a 65 year old lawyer who has been in jazz and blues clubs from Greenwich
Village to Yonge Street to Bourbon Street to San Fran for over 45 years, I was
just blown away by what I have just seen and heard in 30 minutes tonight!
Wow! You've been to the Crossroads and you got all of the devil's tunes! And
then your own words, personality and Foy's foil made them all better! I
turned to my partner after 15 minutes and said that I hadn't heard such down
home raw talent since my previous reincarnation in the 1930's!”
--Neil Robertson, a fan.
Little Miss Higgins was born in Brooks, Alberta, and raised in Independence, Kansas.
Music entered her life early.
“When I was about four my dad bought this old piano at a local bar,” she recalls.
“It was a mini grand piano. He brought it home and told me it was mine. I
carved my name in the side and started taking piano lessons.”
Growing up playing piano, Little Miss Higgins (aka Jolene Higgins) now uses
guitar and voice as her main instruments as well as her theatre background to
bring a “refreshing sound and story to the stage.”
Her stage name, Little Miss Higgins suits the undeniably inflammatory mix of
her blues and country music repertoire but the moniker was largely accidental.
“When I moved to Saskatchewan I made friends
with this crazy Greek guy,” she recalls “He started calling me that, and it
just stuck. I started using it on posters around 2002.”
Over the past five years, Little Miss Higgins—described as a “pocket-sized
powerhouse” by Richard Knechtel in the Owen Sound Sun Times--has built a strong
national reputation throughout Canada, appearing in clubs and on festival
stages in Edmonton, Winnipeg, Montreal, Owen Sound, and Canso, Nova Scotia
performing traditional songs but also her own original music that picks up on
blues styles of the past, but remains very much her own expression.
As a songwriter, she has been influenced by a range of artists from Memphis
Minnie, Billy Holiday, Big Bill Broonzy to Joni Mitchell.
Then there’s her classical music background. She spent two post-secondary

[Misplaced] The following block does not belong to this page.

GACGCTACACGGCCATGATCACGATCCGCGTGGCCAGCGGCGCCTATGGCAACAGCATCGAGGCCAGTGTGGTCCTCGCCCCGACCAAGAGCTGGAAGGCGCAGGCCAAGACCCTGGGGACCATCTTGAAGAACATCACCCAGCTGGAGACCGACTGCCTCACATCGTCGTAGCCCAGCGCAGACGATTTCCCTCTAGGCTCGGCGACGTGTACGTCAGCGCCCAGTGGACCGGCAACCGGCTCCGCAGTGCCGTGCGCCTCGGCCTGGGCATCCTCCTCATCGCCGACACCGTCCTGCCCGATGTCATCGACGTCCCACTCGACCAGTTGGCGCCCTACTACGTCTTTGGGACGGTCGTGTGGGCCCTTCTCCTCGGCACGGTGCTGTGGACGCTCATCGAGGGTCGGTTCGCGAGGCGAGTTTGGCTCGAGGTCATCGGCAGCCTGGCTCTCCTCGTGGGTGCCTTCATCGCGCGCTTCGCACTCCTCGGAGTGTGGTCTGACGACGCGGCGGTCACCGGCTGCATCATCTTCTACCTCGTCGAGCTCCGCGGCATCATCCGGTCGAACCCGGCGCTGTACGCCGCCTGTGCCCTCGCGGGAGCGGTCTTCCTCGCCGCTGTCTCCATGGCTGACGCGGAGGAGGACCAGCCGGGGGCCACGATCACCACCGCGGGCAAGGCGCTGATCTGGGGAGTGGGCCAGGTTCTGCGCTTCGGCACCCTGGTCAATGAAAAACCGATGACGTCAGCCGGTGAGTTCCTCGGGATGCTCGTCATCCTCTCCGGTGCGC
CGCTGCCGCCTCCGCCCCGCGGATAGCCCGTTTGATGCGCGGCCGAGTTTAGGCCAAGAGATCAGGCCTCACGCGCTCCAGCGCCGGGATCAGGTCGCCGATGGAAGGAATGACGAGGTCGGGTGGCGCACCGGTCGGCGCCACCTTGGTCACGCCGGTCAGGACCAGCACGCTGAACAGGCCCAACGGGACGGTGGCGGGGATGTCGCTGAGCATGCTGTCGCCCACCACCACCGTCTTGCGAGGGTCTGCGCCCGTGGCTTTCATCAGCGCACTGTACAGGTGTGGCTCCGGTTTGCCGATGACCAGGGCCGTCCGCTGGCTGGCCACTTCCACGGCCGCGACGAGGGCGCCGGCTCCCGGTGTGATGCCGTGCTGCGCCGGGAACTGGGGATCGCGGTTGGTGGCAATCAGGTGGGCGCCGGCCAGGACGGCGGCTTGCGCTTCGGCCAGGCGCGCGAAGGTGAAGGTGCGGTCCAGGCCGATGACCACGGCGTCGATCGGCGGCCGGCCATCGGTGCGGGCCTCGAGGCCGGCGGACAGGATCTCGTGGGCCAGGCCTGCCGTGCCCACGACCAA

school years studying theatre, and a third studying music and drama at the B.C.
Conservatory of Music on Vancouver Island.
Her studio albums “Cobbler Shop Sessions” (2006) and “Junction City” (2007)
superbly showcase Little Miss Higgins as a highly-developed songwriter as well
as a remarkable country blues performer in a style gracefully highlighted by
her partner, guitarist Foy Taylor.
The release of “Junction City” resulted in a
handful of honours for Little Miss Higgins.
She kicked off 2008 at the 11th annual Maple Blues Awards in Toronto. Nominated in
the New Artist of the Year category, she performed at the awards gala in Toronto.
A few months later, Little Miss Higgins won the Favourite Blues Artist/Group or
Duo of the Year category of the 8th Annual Indies Awards held in Toronto during Canadian
As well, “Junction City” won as
Outstanding Blues Recording at Western Canadian Music Awards, and was nominated
in the Blues Album of the Year category at the 2008 Juno Awards..
To her fan’s delight, there was the 2009 release” Little Miss Higgins Live.”
The album was recorded at Amigo’s Cantina in Saskatoon, and Engineered
Air Theatre in Calgary.
The album features such favourite performance fare as “The Dirty Ol Tractor
Song,” “Velvet Barley Bed,” “In The Middle Of Nowhere” and “I’m Gonna Bake My
Biscuits.” As well, there are several new songs including “Snowin’ Today: A
Lament For Louis Riel.”
Between touring, Little Miss Higgins and Foy Taylor live a fairly simple life
in the small but vibrant town of Nokomis, Saskatchewan. “We like to
make things from scratch, and we have a big garden,” she says. “We don’t have a
horse and cart, but maybe we’ll get there someday.”
Higgins makes good use of the inspiration she
gathers from the world around her, with many songs coming from her home
community of Nokomis, formerly known as Junction City for its crossing railway
lines, equidistant between Saskatoon and Regina.
Cooke, Chronicle Herald, Halifax
"Saskatchewan's economy is boomin' and so is the province's music
scene. Leading the way is blues/folk/roots singer Little Miss Higgins, who
sings with the soul of a flapper."
--Sandra Sperounes, Edmonton Journal
"Unfortunately, I found myself prosecuted by the
court of Murphy's Law which decreed that I not be in my seat but at the bar
when Little Miss Higgins finally took to the stage. She's got a twenties or
thirties sound thing goin' on and a voice that's smooth like a prohibition fog
rolling in on a lake of honey surrounded by cotton ball trees... with Mint
Juleps scattered around the beach, of course."
--Super Turbo Bunny
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